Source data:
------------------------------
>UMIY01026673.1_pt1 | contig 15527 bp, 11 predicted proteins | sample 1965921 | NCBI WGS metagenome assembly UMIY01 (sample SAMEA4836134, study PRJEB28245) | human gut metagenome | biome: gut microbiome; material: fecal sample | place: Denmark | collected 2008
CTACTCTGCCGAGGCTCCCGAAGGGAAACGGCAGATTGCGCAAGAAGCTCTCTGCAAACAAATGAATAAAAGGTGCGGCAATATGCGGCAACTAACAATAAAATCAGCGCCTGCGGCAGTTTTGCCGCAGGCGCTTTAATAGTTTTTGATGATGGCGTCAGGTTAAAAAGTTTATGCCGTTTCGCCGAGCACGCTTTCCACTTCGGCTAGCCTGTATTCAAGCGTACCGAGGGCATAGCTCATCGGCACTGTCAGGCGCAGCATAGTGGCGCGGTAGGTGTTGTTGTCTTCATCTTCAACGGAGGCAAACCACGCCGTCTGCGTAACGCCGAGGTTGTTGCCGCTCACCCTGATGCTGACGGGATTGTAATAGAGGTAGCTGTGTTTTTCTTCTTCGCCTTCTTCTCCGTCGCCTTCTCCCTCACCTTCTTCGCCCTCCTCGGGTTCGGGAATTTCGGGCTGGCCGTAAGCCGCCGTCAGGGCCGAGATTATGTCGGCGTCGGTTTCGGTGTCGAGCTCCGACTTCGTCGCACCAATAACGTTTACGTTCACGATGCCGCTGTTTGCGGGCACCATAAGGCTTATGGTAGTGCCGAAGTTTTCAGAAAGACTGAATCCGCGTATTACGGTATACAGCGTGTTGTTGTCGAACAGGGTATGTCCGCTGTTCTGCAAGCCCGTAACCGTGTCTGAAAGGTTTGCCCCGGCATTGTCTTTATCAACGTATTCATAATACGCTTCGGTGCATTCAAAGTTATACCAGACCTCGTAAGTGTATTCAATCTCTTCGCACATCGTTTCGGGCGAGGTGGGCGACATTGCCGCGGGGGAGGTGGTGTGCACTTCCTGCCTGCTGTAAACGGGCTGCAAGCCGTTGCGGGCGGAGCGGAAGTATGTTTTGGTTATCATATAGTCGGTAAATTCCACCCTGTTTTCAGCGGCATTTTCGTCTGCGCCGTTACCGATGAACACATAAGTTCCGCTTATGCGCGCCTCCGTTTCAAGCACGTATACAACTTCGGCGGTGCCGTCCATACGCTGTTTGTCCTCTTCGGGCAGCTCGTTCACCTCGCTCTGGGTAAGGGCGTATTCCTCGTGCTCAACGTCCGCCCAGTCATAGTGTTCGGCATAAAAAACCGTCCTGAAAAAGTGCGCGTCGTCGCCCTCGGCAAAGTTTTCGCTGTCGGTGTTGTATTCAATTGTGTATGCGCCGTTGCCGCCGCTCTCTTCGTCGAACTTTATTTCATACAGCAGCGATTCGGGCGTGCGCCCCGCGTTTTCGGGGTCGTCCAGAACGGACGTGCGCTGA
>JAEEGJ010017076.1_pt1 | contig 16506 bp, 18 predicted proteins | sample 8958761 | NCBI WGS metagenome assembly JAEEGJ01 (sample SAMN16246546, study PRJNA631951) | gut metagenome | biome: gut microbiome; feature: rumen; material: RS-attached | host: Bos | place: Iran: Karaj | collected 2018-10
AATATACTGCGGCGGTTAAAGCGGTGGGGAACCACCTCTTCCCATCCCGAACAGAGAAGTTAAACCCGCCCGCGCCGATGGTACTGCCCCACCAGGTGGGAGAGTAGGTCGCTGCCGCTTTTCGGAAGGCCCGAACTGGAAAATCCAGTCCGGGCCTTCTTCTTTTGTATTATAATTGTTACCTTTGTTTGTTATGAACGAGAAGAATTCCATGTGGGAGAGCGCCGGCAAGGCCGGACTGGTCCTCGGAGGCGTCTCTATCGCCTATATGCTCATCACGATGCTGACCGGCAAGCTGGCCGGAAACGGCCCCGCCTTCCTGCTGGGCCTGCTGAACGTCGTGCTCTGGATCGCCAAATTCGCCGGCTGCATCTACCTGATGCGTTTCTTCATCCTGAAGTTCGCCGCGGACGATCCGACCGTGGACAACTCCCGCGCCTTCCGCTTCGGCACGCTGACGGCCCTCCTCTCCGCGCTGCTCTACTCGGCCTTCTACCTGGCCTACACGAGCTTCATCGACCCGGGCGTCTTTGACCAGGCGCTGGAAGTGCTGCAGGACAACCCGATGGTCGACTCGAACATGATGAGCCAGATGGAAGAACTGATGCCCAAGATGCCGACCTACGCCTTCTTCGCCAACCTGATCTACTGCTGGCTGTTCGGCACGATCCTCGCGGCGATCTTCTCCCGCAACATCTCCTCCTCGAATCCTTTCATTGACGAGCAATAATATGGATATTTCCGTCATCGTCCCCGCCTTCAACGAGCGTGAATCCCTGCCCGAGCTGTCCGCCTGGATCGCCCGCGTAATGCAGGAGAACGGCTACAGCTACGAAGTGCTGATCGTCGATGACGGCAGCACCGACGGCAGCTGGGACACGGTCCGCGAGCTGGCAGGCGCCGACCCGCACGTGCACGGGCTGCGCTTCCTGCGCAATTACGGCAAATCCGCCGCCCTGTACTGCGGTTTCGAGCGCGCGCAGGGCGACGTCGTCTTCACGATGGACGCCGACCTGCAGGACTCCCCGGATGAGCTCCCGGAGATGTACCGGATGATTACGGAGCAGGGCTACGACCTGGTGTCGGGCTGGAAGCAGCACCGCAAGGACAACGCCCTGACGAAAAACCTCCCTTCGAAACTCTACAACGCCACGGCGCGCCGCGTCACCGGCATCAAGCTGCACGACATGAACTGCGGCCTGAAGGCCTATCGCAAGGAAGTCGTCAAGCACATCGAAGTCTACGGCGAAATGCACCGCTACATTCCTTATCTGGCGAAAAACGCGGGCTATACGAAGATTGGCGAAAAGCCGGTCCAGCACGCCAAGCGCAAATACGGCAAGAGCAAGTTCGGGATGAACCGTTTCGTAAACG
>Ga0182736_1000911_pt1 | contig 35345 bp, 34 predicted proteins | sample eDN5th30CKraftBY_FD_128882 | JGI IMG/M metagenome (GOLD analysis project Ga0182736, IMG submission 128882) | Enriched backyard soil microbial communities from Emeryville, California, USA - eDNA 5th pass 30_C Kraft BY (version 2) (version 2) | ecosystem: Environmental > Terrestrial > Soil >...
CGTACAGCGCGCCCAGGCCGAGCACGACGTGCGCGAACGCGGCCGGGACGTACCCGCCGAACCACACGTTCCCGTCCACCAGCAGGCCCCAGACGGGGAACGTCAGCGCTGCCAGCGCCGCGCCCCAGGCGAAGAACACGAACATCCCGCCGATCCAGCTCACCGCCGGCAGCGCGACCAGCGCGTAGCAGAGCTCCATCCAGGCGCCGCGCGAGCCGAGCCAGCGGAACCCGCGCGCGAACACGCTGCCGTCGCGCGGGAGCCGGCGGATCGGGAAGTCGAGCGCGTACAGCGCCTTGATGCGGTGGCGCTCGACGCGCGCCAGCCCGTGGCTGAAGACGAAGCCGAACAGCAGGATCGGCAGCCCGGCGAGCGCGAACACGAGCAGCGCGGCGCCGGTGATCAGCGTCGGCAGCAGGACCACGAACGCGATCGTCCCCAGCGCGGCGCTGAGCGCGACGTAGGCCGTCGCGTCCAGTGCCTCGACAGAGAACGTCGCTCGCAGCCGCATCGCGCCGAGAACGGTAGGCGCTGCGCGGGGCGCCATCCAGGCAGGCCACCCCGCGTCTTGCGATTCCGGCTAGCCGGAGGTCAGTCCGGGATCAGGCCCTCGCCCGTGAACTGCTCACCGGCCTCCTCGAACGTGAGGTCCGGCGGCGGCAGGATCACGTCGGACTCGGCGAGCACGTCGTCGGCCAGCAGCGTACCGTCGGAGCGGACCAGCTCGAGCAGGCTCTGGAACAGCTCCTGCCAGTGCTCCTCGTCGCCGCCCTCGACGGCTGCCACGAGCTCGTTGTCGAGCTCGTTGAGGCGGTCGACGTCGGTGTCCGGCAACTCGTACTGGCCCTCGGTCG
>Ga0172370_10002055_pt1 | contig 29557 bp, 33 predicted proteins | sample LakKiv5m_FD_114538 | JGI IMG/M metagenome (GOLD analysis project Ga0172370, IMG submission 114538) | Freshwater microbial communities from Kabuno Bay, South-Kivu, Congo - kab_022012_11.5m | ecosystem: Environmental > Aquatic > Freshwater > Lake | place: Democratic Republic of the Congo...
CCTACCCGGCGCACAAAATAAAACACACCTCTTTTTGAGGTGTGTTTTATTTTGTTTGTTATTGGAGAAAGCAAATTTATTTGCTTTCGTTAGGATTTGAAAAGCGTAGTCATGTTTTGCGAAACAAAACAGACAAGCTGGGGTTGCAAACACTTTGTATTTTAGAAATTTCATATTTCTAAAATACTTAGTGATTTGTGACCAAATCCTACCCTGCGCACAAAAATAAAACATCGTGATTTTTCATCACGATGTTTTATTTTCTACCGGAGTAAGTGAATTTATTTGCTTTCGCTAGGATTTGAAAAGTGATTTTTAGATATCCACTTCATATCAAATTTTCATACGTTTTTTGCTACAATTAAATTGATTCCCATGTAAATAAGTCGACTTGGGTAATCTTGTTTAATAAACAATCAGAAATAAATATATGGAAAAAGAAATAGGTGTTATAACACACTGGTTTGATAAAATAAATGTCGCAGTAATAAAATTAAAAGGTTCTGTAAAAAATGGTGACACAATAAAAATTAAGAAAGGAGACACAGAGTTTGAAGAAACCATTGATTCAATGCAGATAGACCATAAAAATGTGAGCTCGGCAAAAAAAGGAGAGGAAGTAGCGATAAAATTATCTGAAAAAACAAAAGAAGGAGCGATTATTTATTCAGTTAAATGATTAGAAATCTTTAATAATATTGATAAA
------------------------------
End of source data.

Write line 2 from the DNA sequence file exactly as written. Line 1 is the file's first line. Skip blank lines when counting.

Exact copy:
CTACTCTGCCGAGGCTCCCGAAGGGAAACGGCAGATTGCGCAAGAAGCTCTCTGCAAACAAATGAATAAAAGGTGCGGCAATATGCGGCAACTAACAATAAAATCAGCGCCTGCGGCAGTTTTGCCGCAGGCGCTTTAATAGTTTTTGATGATGGCGTCAGGTTAAAAAGTTTATGCCGTTTCGCCGAGCACGCTTTCCACTTCGGCTAGCCTGTATTCAAGCGTACCGAGGGCATAGCTCATCGGCACTGTCAGGCGCAGCATAGTGGCGCGGTAGGTGTTGTTGTCTTCATCTTCAACGGAGGCAAACCACGCCGTCTGCGTAACGCCGAGGTTGTTGCCGCTCACCCTGATGCTGACGGGATTGTAATAGAGGTAGCTGTGTTTTTCTTCTTCGCCTTCTTCTCCGTCGCCTTCTCCCTCACCTTCTTCGCCCTCCTCGGGTTCGGGAATTTCGGGCTGGCCGTAAGCCGCCGTCAGGGCCGAGATTATGTCGGCGTCGGTTTCGGTGTCGAGCTCCGACTTCGTCGCACCAATAACGTTTACGTTCACGATGCCGCTGTTTGCGGGCACCATAAGGCTTATGGTAGTGCCGAAGTTTTCAGAAAGACTGAATCCGCGTATTACGGTATACAGCGTGTTGTTGTCGAACAGGGTATGTCCGCTGTTCTGCAAGCCCGTAACCGTGTCTGAAAGGTTTGCCCCGGCATTGTCTTTATCAACGTATTCATAATACGCTTCGGTGCATTCAAAGTTATACCAGACCTCGTAAGTGTATTCAATCTCTTCGCACATCGTTTCGGGCGAGGTGGGCGACATTGCCGCGGGGGAGGTGGTGTGCACTTCCTGCCTGCTGTAAACGGGCTGCAAGCCGTTGCGGGCGGAGCGGAAGTATGTTTTGGTTATCATATAGTCGGTAAATTCCACCCTGTTTTCAGCGGCATTTTCGTCTGCGCCGTTACCGATGAACACATAAGTTCCGCTTATGCGCGCCTCCGTTTCAAGCACGTATACAACTTCGGCGGTGCCGTCCATACGCTGTTTGTCCTCTTCGGGCAGCTCGTTCACCTCGCTCTGGGTAAGGGCGTATTCCTCGTGCTCAACGTCCGCCCAGTCATAGTGTTCGGCATAAAAAACCGTCCTGAAAAAGTGCGCGTCGTCGCCCTCGGCAAAGTTTTCGCTGTCGGTGTTGTATTCAATTGTGTATGCGCCGTTGCCGCCGCTCTCTTCGTCGAACTTTATTTCATACAGCAGCGATTCGGGCGTGCGCCCCGCGTTTTCGGGGTCGTCCAGAACGGACGTGCGCTGA